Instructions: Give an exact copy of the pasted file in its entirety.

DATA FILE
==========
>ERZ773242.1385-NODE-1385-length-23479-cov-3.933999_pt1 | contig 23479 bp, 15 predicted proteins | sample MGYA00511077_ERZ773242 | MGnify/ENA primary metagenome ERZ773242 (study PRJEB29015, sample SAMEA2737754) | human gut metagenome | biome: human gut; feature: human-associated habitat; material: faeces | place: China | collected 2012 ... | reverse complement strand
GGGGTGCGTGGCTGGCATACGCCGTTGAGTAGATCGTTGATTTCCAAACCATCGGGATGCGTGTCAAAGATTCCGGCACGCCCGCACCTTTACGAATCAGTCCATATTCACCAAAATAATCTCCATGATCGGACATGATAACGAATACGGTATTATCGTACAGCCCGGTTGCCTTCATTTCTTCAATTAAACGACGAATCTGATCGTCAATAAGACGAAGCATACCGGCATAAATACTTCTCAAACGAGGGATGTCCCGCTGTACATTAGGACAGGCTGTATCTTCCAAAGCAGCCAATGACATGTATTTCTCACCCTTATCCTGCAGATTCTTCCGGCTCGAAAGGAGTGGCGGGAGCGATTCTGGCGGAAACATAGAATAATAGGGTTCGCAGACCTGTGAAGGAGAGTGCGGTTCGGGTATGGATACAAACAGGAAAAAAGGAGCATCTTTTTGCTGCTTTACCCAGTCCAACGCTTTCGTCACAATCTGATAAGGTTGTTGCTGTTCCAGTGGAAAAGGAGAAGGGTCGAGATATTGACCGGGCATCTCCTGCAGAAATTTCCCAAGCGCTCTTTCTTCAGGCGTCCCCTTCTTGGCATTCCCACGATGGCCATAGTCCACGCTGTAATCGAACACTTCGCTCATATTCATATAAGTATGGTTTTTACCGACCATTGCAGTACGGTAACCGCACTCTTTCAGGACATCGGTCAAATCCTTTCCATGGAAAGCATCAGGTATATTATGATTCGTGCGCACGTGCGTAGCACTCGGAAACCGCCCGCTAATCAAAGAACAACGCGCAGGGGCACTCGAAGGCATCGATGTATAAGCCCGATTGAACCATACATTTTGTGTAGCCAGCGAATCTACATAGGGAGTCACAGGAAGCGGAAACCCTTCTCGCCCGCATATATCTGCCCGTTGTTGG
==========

>ERZ773242.1385-NODE-1385-length-23479-cov-3.933999_pt1 | contig 23479 bp, 15 predicted proteins | sample MGYA00511077_ERZ773242 | MGnify/ENA primary metagenome ERZ773242 (study PRJEB29015, sample SAMEA2737754) | human gut metagenome | biome: human gut; feature: human-associated habitat; material: faeces | place: China | collected 2012 ... | reverse complement strand
GGGGTGCGTGGCTGGCATACGCCGTTGAGTAGATCGTTGATTTCCAAACCATCGGGATGCGTGTCAAAGATTCCGGCACGCCCGCACCTTTACGAATCAGTCCATATTCACCAAAATAATCTCCATGATCGGACATGATAACGAATACGGTATTATCGTACAGCCCGGTTGCCTTCATTTCTTCAATTAAACGACGAATCTGATCGTCAATAAGACGAAGCATACCGGCATAAATACTTCTCAAACGAGGGATGTCCCGCTGTACATTAGGACAGGCTGTATCTTCCAAAGCAGCCAATGACATGTATTTCTCACCCTTATCCTGCAGATTCTTCCGGCTCGAAAGGAGTGGCGGGAGCGATTCTGGCGGAAACATAGAATAATAGGGTTCGCAGACCTGTGAAGGAGAGTGCGGTTCGGGTATGGATACAAACAGGAAAAAAGGAGCATCTTTTTGCTGCTTTACCCAGTCCAACGCTTTCGTCACAATCTGATAAGGTTGTTGCTGTTCCAGTGGAAAAGGAGAAGGGTCGAGATATTGACCGGGCATCTCCTGCAGAAATTTCCCAAGCGCTCTTTCTTCAGGCGTCCCCTTCTTGGCATTCCCACGATGGCCATAGTCCACGCTGTAATCGAACACTTCGCTCATATTCATATAAGTATGGTTTTTACCGACCATTGCAGTACGGTAACCGCACTCTTTCAGGACATCGGTCAAATCCTTTCCATGGAAAGCATCAGGTATATTATGATTCGTGCGCACGTGCGTAGCACTCGGAAACCGCCCGCTAATCAAAGAACAACGCGCAGGGGCACTCGAAGGCATCGATGTATAAGCCCGATTGAACCATACATTTTGTGTAGCCAGCGAATCTACATAGGGAGTCACAGGAAGCGGAAACCCTTCTCGCCCGCATATATCTGCCCGTTGTTGG